Dubliners was Joyce’s first publication of prose and the only collection of his short stories published during his lifetime. These fifteen stories depict the Irish middle class at the height of the Home Rule period when the island was wrestling with its identity under British rule. Many of the issues snapshot faced by the characters in this collection snapshot the concerns of many early 20th-century Irish: class, Catholicism, nationalism, modernity vs tradition, and infidelity. It’s longest work, the novella The Dead, concerns a university professor who attends an annual party and dinner with his wife. Here he learns that his wife had been in love with a young boy named Michael Furey who had died tragically many years ago. The professor soon begins to realise that he had never, and would never, be as close to his wife as she had been to the dead young man. A short yet powerful tale, The Dead draws parallels between the loss of life and the loss of love, using the desolate backdrop of an Irish winter to emphasize the desolation of the characters. The story was later adapted into an acclaimed film by the legendary director John Huston.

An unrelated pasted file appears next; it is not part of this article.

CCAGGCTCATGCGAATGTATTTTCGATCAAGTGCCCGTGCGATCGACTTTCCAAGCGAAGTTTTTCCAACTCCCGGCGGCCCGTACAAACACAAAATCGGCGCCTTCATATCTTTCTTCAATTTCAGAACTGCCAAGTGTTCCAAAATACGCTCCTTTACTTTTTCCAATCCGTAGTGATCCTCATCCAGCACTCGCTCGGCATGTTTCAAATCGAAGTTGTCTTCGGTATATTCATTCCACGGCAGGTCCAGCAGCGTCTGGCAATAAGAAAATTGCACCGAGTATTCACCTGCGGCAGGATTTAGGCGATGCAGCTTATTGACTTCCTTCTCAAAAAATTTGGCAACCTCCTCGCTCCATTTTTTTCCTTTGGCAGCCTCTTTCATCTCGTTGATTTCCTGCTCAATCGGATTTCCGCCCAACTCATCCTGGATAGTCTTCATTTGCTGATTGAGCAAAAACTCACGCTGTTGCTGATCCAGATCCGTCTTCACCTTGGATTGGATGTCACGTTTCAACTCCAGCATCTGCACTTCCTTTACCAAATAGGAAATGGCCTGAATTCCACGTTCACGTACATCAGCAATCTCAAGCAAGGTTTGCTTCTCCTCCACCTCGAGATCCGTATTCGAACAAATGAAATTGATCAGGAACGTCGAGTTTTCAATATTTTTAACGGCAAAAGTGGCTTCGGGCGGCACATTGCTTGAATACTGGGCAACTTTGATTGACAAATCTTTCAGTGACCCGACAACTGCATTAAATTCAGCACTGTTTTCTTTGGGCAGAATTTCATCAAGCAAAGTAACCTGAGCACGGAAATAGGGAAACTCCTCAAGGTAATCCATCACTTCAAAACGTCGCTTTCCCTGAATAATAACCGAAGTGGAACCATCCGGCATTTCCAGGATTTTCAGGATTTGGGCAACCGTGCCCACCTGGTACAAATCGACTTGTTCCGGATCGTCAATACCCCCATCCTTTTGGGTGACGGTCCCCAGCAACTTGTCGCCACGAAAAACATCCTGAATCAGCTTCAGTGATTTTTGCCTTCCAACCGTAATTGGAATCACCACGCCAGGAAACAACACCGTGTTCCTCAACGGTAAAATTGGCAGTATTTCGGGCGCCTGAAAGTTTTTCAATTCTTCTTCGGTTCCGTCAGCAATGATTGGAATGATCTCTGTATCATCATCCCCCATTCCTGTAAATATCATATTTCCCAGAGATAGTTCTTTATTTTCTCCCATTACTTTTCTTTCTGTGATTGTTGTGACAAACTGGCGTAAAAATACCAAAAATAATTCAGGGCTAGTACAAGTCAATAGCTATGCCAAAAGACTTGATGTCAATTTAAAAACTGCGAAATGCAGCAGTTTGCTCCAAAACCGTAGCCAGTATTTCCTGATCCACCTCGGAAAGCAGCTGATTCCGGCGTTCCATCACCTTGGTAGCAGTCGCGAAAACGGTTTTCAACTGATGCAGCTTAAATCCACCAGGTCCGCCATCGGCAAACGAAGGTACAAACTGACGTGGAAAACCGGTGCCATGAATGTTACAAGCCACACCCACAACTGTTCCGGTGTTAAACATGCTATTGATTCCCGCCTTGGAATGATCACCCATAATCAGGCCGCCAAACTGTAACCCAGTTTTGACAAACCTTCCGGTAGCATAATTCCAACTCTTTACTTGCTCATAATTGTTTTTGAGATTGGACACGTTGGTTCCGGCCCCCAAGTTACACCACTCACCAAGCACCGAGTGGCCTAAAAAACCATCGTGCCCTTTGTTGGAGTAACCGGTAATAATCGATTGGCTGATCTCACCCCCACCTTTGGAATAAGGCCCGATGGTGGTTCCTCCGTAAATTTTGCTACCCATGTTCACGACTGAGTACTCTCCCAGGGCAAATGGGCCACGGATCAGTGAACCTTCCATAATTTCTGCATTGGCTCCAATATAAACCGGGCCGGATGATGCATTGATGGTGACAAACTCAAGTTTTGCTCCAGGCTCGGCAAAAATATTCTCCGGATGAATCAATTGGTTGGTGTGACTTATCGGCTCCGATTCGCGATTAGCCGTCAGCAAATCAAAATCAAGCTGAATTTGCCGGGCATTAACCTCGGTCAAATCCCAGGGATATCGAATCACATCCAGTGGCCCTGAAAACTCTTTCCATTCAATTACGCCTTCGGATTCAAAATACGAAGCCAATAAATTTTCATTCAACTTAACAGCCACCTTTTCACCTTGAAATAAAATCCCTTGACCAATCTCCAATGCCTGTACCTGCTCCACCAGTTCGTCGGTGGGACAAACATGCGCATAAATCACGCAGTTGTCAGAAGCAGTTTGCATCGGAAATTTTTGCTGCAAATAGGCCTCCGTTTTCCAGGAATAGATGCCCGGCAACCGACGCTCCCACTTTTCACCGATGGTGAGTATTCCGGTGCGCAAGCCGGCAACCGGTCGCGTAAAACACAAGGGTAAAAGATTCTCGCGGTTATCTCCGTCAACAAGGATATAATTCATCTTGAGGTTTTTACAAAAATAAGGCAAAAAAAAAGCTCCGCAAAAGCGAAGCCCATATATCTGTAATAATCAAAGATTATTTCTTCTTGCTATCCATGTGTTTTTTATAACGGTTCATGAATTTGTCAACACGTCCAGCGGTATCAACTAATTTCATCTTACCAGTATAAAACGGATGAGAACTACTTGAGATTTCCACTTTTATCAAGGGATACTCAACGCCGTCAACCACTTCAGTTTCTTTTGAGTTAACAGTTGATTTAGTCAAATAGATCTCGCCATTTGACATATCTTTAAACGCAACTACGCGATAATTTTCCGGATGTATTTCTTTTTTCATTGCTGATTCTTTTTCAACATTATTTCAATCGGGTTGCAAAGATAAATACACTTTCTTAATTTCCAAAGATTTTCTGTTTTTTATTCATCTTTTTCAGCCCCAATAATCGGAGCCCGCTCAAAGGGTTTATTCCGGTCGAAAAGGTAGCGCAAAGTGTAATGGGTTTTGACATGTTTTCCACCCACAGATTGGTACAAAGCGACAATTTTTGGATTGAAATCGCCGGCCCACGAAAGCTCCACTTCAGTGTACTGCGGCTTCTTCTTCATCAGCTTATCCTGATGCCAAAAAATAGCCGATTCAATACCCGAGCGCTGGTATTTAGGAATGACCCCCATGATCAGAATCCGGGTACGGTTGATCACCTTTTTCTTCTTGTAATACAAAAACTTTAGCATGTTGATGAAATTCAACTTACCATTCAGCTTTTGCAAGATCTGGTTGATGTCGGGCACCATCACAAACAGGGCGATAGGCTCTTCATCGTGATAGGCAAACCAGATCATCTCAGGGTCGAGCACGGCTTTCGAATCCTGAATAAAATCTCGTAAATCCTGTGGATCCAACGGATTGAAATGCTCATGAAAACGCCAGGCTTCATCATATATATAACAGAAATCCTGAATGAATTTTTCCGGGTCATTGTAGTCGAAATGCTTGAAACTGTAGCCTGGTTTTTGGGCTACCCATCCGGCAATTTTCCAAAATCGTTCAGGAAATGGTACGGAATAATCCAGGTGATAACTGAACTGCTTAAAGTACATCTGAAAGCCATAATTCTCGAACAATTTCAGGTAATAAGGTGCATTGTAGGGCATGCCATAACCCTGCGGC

A Portrait of the Artist as a Young Man (1916)
The first full length novel written by Joyce, this highly acclaimed work allows the reader to delve into the mind of Stephen Dedalus, Joyce’s literary alter ego. Dedalus undergoes an intellectual awakening, prompting him to defy conservative conventions held by both the Catholic Church and Irish society as a whole, eventually culminating in his departure from the island and subsequent settling in mainland Europe, mirroring the direction of Joyce’s own life. ‘A Portrait of the Artist as a Young Man‘ is also indicative of Joyce’s developing Modernist style, with minimal dialogue and marked use of free indirect speech revealing the inner psychology of the protagonist. A centennial edition, with an introduction by Norwegian writer Karl Ove Knausgaard was published in 2016 by Penguin.
Joyce’s only play was inspired by his novella The Dead. Concerning a much similar love triangle between a writer named Richard Rowan, his common law wife Bertha, and Rowan’s good friend Robert Hand. This tripartite relationship is complicatedly intersected by a second love triangle the two men and Hand’s cousin. The story contains many autobiographical elements in Joyce’s own life, including Rowan’s complicated relationships with his expatriate friends in Italy and his disdain for Dublin. Exiles is often considered Joyce’s worst publication, and was rejected for performance by one of Joyce’s biggest champions W.B. Yeats. It’s world premiere was staged entirely in German in 1919, with the English-language premiere happening in New York, for a moderately successful run in 1925. It was shut down after a very short run in London the following year, and wouldn’t again see the stage lights in that city until Harold Pinter directed a version in 1970.